14.           So now we come to inter-religious dialogue. The Church magisterium, today, never says that the other religions are false and dark. Exclusivism is no longer the stand of the Church. In fact the Church recognizes that the rites and doctrines of other religions can be effective on salvation of members of other religions. The Catholic Church rejects nothing that is true and holy in other religions. “She regards with sincere reverence those ways of conduct and of life, those precepts and teachings which, though differing in many aspects from the ones she holds and sets forth, nonetheless often reflect a ray of that Truth which enlightens all men. … The Church, therefore, exhorts her sons, that through dialogue and collaboration with the followers of other religions, carried out with prudence and love and in witness to the Christian faith and life, they recognize, preserve and promote the good things, spiritual and moral, as well as the socio-cultural values found among these men” (Nostra aetate 2). Again, we repeat, THE CHURCH IS NOT ANYMORE EXCLUSIVIST.
15.           Faith tells us that God wants all humanity saved (1Tim.2/4). We are open to the possibility that other religions have the seeds of the Word (see Nostra aetate 2). The true light, Jesus Christ, is in all. “The true light, which enlightens everyone, was coming into the world” (Jn1/9).  The Holy Spirit is there offering to everyone the association with the mystery of God. Vatican II says, “For, since Christ died for all men, and since the ultimate vocation of man is in fact one, and divine, we ought to believe that the Holy Spirit in a manner known only to God offers to every man the possibility of being associated with this paschal mystery” (Gaudim et spes 22).
16.           Note that the Church magisterium never drops the faith in the unique mediation of Christ. It is “non-negotiable”. God “wills everyone to be saved and to come to knowledge of the truth. For there is one God. There is also one mediator between God and the human race, Christ Jesus, himself human, who gave himself as ransom for all” (1Tim.2/4-5). It is still through relationship with Christ that other religions have a place in salvation. Ok, there can be talk of many other mediators. But they are valid only when placed under the mediation of Christ. Other mediators and mediations are NOT parallel nor even complementary to the mediation of Christ. Pope John Paul II already stated this. “Christ is the one mediator between God and mankind: "For there is one God, and there is one mediator between God and men, the man Christ Jesus, who gave himself as a ransom for all, the testimony to which was borne at the proper time. For this I was appointed a preacher and apostle (I am telling the truth, I am not lying), a teacher of the Gentiles in faith and truth" (1 Tm 2:5-7; cf. Heb 4:14-16). No one, therefore, can enter into communion with God except through Christ, by the working of the Holy Spirit. Christ's one, universal mediation, far from being an obstacle on the journey toward God, is the way established by God himself, a fact of which Christ is fully aware. Although participated forms of mediation of different kinds and degrees are not excluded, they acquire meaning and value only from Christ's own mediation, and they cannot be understood as parallel or complementary to his” (Redemptoris missio 5).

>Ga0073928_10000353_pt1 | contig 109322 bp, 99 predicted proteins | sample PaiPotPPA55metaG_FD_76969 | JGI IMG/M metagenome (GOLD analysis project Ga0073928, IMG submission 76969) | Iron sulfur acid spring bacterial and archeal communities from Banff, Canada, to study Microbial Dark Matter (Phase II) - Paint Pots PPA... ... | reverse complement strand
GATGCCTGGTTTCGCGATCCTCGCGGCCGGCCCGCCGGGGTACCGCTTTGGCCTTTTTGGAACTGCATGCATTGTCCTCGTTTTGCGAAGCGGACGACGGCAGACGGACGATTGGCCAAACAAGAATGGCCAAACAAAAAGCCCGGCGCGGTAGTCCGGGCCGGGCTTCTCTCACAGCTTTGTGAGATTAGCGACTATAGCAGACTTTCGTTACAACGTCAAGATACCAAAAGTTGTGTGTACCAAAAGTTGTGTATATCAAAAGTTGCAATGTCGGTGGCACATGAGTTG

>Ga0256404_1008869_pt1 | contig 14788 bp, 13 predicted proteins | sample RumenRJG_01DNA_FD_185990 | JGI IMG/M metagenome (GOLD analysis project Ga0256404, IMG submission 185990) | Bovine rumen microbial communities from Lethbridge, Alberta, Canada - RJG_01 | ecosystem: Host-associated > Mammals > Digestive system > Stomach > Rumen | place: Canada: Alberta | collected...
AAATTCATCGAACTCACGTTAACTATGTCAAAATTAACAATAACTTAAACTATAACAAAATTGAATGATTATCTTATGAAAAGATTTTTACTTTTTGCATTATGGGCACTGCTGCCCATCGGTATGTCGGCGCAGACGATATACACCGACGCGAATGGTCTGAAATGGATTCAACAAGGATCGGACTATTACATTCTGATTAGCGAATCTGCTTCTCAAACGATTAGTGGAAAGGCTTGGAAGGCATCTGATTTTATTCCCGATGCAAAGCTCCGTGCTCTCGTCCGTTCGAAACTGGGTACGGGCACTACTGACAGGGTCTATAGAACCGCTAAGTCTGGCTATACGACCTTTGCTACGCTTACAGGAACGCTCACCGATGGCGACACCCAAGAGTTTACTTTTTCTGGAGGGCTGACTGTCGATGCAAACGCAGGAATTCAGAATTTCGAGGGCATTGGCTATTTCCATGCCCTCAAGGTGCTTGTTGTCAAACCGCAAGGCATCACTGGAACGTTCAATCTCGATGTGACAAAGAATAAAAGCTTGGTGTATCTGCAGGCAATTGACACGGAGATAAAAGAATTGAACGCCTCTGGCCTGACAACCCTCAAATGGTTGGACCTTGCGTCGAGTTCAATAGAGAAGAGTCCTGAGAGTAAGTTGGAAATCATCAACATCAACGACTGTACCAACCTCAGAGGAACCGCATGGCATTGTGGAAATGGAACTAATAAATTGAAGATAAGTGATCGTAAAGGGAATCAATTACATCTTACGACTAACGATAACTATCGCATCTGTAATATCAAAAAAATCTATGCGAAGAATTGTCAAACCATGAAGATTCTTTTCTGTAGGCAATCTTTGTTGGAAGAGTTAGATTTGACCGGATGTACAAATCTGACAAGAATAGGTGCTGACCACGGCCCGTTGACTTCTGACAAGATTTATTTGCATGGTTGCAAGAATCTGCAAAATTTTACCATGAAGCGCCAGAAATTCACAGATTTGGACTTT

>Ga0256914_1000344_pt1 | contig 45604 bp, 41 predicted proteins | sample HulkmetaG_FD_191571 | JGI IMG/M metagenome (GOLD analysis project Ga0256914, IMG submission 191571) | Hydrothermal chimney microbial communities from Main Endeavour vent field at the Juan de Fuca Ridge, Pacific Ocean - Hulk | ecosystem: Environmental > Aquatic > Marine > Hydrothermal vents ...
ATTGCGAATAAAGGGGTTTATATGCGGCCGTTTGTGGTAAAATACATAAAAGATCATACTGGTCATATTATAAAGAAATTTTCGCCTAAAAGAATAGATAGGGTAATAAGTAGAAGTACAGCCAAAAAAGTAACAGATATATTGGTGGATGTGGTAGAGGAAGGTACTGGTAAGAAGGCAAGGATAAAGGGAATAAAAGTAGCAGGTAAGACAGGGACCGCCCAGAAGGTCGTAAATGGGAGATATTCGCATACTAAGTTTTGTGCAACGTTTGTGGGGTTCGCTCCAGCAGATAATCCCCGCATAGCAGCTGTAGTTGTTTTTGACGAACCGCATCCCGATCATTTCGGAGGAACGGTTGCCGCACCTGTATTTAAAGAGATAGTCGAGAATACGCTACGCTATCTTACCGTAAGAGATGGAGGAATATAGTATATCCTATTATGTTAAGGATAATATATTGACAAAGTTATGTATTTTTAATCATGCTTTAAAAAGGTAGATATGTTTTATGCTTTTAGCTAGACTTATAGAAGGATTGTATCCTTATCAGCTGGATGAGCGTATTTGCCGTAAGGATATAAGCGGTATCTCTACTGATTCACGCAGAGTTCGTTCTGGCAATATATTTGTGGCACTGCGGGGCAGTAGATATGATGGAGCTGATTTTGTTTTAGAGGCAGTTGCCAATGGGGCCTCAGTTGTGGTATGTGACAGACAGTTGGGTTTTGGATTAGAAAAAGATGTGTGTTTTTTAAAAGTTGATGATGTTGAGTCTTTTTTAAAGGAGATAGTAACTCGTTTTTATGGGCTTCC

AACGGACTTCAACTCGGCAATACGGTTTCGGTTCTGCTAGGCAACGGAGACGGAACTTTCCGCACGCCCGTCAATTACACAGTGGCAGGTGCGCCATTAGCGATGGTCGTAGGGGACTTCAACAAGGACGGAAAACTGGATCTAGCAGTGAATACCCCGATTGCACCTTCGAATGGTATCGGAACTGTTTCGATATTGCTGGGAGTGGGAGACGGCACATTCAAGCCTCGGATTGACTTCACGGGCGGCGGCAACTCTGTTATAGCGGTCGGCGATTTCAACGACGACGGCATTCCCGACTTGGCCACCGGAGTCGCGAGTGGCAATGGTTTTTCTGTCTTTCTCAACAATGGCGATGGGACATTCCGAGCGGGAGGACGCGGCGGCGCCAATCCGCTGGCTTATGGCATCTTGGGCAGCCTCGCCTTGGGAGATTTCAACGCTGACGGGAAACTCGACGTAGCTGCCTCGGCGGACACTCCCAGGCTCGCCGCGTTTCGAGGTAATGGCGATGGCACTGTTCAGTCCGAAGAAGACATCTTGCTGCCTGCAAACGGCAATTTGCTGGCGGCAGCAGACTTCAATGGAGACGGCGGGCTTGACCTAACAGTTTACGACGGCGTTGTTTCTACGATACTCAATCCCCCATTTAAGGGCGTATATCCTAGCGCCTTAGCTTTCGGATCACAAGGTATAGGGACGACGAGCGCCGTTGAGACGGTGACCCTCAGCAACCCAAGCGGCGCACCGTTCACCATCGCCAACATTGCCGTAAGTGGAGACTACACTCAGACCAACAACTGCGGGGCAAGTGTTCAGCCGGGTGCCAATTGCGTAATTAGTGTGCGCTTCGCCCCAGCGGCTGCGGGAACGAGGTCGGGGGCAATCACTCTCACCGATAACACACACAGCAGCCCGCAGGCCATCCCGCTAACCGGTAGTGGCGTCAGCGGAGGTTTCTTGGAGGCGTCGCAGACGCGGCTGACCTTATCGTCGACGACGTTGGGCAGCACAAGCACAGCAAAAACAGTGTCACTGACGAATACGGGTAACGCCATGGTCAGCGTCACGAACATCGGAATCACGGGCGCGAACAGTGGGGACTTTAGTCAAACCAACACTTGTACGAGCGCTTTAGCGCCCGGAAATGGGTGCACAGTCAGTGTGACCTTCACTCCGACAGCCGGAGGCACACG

17.           Ok, we are so concerned with dialogue and we do not want to offend people of other religions. We wrestle with our Christology and soteriology. We wrestle with the question of how other religions will have to have their salvation proceed from Christ. Yes, it is a delicate task for us. The Second Vatican Council affirms that Christ’s mediation can give rise to many forms of cooperation in other religions. But the other religions “must remain always consistent with the principle of Christ's unique mediation: ‘Although participated forms of mediation of different kinds and degrees are not excluded, they acquire meaning and value only from Christ's own mediation, and they cannot be understood as parallel or complementary to his’. Hence, those solutions that propose a salvific action of God beyond the unique mediation of Christ would be contrary to Christian and Catholic faith” (Dominus iesus 14).
18.           The mission of the Church includes dialogue because, from the very start, God already entered into dialogue with humanity. God’s involvement was dialogical from the start. Pope Paul VI stated this: “God Himself took the initiative in the dialogue of salvation. ‘He hath first loved us’. We, therefore, must be the first to ask for a dialogue with men, without waiting to be summoned to it by others” (Ecclesiam suam 72).
19.           So we believe that the Church is “wife” of the Word. She has a specific link with Christ—a link that has not been established with other religions. Thus we cannot say that “all religions have the same validity”. This is not about superiority. It is a statement of fact. This does not deny that other religions have a role in salvation. They too prepare for the Kingdom in their own way. They too are inhabited by the Holy Spirit. Even if the Church is “wife” of the Word, other religions are inhabited by the Holy Spirit. Both realities needs a long discernment and reflection on our part.

20.           We are meant to be humble—and not feel superior—in admitting that we follow the footsteps of Christ. Jesus Christ went down, humbled himself. We are to do the same. We are a Church not of superiority but of service in the name of Christ. Our service is marked by joy. Mission is joyful mission. Dialogue is joyful dialogue. The truth we share is not shared with force. Yet it is truth that has its own “power”. “The truth cannot impose itself except by virtue of its own truth, as it makes its entrance into the mind at once quietly and with power” (Dignitatis humanae 1).

No comments:

Post a Comment